Thankfully, the big names of the tour slowly began to wake up. An interesting pattern had emerged: the players from the 2020-21 Candidates Tournament struggled with their games, while others at least kept their expected level of play.

Fabiano Caruana Maxime Vachier-Lagrave MVL Bucharest
Caruana and MVL at the Candidates following their round eight game. Both might soon want to forget their performances both in that tournament and at Bucharest. Photo: Lennart Ootes/FIDE.

Caruana's -1 score cost him 14 rating points, putting him perilously close to falling out of the 2800 club for the first time in years. His chess suffered from unsure handling of middlegame positions, a rather unexpected downside of his emphasis on opening preparation. Hopefully, lots of rapid and blitz games that are on the agenda can help to alleviate the problem.

Even worse was the result of Vachier-Lagrave: A last-place finish, another 11 points dropped, and now below 2750. Some serious work has to be done to right the ship. Considering his unfortunate loss to Giri, studying opposite-color bishop endgames would be a good start.

The Dutch GM started the tournament with a near loss to Deac and followed with a real loss to Lupulescu. A complete disaster was averted, thanks to Giri's professionalism. On a positive note, he fought hard in nearly every game in Bucharest.

So defeated Caruana in style to get to +1 but didn't try too hard to improve his score. So's appetite for chess playing appears to have been fully satisfied by the success he has enjoyed in online events. True, he earns enough money, but is there enough ambition to drive his chess forward? I'm afraid not. So's commitment to a spiritual way of life contradicts with the need to develop the necessary killer instinct.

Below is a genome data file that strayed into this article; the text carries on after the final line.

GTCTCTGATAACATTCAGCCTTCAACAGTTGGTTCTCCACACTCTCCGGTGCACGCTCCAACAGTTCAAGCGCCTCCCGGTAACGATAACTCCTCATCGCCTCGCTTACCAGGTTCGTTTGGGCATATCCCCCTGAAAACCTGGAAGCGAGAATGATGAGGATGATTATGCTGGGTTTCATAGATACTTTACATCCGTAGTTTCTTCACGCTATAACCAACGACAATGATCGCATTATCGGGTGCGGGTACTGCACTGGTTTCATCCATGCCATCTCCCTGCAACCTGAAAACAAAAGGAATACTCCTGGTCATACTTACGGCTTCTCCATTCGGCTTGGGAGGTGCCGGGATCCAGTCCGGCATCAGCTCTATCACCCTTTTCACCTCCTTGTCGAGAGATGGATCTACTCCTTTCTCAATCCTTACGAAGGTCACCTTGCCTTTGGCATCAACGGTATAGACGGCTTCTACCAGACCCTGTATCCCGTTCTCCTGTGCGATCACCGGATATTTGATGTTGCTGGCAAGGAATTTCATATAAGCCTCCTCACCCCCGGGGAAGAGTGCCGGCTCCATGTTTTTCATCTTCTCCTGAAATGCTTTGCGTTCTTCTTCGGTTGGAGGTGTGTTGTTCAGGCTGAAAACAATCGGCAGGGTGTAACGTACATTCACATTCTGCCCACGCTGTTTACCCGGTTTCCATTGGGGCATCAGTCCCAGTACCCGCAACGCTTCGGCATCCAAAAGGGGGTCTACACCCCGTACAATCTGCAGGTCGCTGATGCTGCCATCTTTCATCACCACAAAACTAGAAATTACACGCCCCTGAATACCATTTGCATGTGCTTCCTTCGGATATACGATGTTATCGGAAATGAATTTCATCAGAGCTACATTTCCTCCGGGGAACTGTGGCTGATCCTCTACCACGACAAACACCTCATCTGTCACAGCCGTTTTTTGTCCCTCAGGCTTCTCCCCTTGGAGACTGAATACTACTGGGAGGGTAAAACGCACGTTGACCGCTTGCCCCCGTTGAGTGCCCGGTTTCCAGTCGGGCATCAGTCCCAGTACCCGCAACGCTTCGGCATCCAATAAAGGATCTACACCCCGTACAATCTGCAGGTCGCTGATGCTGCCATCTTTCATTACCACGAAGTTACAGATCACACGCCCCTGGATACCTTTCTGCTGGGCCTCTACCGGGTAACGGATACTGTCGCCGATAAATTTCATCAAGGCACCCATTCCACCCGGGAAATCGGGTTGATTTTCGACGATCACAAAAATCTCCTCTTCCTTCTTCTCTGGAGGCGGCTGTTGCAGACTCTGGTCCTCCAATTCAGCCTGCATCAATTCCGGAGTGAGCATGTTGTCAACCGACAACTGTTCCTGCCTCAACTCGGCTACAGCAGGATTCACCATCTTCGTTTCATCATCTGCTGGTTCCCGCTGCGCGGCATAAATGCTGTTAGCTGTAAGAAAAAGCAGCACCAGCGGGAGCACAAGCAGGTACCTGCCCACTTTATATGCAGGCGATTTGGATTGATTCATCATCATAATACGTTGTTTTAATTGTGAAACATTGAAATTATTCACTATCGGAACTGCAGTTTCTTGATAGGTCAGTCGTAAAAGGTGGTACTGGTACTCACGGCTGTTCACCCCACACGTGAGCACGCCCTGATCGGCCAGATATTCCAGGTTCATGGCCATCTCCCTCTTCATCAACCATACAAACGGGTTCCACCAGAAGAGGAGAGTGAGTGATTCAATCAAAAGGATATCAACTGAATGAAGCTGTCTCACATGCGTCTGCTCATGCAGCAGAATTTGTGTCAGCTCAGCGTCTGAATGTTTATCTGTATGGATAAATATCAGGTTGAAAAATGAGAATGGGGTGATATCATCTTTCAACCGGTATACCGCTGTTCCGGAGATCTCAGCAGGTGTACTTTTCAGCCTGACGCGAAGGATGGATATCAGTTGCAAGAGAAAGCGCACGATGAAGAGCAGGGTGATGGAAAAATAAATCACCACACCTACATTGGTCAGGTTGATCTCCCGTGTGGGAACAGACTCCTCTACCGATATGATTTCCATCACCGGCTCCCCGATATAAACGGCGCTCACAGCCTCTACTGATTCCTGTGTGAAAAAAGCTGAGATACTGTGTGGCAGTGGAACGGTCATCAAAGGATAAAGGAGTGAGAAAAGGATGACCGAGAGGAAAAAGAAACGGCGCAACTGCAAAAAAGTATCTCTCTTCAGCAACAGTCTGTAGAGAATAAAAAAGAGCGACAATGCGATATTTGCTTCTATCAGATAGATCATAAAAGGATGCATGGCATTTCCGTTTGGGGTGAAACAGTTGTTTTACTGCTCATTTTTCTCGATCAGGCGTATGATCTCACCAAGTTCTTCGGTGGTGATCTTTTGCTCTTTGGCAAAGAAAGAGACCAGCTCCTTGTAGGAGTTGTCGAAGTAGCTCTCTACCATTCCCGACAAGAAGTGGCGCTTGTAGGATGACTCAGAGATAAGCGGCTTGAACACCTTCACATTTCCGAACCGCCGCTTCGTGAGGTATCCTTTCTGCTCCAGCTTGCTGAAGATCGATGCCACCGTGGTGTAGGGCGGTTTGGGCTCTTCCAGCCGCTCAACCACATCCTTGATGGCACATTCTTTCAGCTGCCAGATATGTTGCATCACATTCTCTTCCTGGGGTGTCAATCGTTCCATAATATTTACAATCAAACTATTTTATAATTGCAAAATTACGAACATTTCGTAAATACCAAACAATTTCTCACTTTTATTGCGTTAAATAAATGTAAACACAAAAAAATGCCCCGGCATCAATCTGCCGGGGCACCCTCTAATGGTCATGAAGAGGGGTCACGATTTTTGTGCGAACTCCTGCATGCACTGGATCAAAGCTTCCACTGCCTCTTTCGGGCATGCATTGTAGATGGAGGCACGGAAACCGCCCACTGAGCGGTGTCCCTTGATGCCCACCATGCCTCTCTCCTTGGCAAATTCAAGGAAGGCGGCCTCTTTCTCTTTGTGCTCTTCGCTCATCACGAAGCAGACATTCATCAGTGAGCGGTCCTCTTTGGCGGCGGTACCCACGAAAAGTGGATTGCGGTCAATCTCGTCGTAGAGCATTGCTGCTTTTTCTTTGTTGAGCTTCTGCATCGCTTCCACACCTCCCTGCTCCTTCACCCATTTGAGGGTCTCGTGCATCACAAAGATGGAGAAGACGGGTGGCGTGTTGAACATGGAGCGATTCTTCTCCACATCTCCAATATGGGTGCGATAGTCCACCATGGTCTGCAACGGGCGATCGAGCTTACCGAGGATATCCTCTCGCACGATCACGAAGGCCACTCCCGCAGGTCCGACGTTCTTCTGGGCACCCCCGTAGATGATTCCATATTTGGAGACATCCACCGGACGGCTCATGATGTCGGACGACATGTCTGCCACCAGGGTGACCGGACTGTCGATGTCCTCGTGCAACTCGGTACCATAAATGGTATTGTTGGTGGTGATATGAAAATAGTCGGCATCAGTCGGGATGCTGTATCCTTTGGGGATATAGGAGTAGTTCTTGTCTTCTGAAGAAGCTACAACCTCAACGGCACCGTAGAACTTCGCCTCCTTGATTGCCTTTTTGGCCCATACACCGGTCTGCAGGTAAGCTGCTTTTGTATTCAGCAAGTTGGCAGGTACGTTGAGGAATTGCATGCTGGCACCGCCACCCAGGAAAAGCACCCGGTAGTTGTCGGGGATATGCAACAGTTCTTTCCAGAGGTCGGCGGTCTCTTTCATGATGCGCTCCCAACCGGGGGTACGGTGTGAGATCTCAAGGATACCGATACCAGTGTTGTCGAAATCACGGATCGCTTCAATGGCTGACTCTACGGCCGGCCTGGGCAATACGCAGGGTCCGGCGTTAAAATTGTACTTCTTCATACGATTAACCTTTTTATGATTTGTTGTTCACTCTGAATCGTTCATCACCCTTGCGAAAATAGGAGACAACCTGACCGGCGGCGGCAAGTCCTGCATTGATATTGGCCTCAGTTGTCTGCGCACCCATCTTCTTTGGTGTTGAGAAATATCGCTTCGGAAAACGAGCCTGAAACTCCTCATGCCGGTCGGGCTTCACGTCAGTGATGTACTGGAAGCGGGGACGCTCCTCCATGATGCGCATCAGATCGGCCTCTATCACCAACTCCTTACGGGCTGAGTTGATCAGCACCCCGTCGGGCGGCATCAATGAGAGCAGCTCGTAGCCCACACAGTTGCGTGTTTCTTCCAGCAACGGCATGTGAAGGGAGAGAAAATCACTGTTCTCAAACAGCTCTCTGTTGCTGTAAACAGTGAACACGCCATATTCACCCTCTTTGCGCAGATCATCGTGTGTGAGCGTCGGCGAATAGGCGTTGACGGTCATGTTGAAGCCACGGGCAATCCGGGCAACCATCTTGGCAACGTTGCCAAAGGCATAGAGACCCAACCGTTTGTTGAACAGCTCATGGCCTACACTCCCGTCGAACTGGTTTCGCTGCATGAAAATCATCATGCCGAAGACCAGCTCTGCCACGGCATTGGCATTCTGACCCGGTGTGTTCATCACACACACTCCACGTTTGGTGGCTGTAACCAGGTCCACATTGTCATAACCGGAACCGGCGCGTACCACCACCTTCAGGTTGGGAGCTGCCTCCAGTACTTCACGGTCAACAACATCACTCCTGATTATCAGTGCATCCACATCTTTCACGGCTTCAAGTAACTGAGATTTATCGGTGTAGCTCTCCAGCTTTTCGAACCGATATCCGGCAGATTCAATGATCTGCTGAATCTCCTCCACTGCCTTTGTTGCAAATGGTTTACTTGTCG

Wesley So Bucharest
So didn't dominate at Bucharest like he has in some recent online events. Photo: Maria Emelianova/Chess.com.

Aronian has recently made a life-changing decision to relocate to the United States. I'm not familiar with the details, but I can easily imagine how distracting such life events can be, particularly if he has to take care of family members. He still has a lot of chess left in him, as indicated by his comeback from -1 to finish with So and Grischuk at +1, and he will be a major force in the remaining tour events.

It's notable that Grischuk had the best score among the 2020-21 candidates. On the negative side, both of his wins came against the locals, who struggled to equalize as Black, while his loss to Aronian was rather deflating. I agree with GM Aleksandr Shimanov's opinion that the glory days of Grischuk's impeccable handling of time-trouble situations are sadly behind him, and now he falters under pressure like the rest of us. I think it's high time for him to reassess the situation.

No such issues for Mamedyarov. He looked fresh and motivated throughout, and the three-game winning streak in rounds five to seven was enough to put him on top of the field. His wins weren't cheap, he downed Caruana as Black by using his trademark g7-g5 idea in the Ruy Lopez. Well done and welcome back to the top five in the rating list!

# Fed Name Rtg Perf 1 2 3 4 5 6 7 8 9 0 Pts SB
1 Shakhriyar Mamedyarov 2770 2868 ½ 1 ½ ½ ½ ½ 1 ½ 1 6.0/9
2 Wesley So 2770 2787 ½ ½ ½ ½ ½ ½ 1 ½ ½ 5.0/9 22
3 Levon Aronian 2781 2785 0 ½ 1 ½ ½ 1 ½ ½ ½ 5.0/9 21.5
4 Alexander Grischuk 2776 2786 ½ ½ 0 ½ ½ 1 ½ ½ 1 5.0/9 21.25
5 Anish Giri 2780 2748 ½ ½ ½ ½ ½ ½ ½ 1 0 4.5/9 20.25
6 Teimour Radjabov 2765 2749 ½ ½ ½ ½ ½ ½ ½ ½ ½ 4.5/9 20.25
7 Bogdan-Daniel Deac 2627 2725 ½ ½ 0 0 ½ ½ ½ 1 ½ 4.0/9 17.25
8 Fabiano Caruana 2820 2705 0 0 ½ ½ ½ ½ ½ ½ 1 4.0/9 16.75
9 Maxime Vachier-Lagrave 2760 2671 ½ ½ ½ ½ 0 ½ 0 ½ ½ 3.5/9 16.5
10 Constantin Lupulescu 2656 2682 0 ½ ½ 0 1 ½ ½ 0 ½ 3.5/9 15.5

The upcoming events of the tour will be graced by cameo appearances of Kasparov and GM Vladimir Kramnik. We will also see Nepomniachtchi in action, along with a host of wild-card talent. We all hope for exciting chess, and we don't have to wait too long for the action to resume.

Yermo's Selected Game Analysis

Yermo GCT Bucharest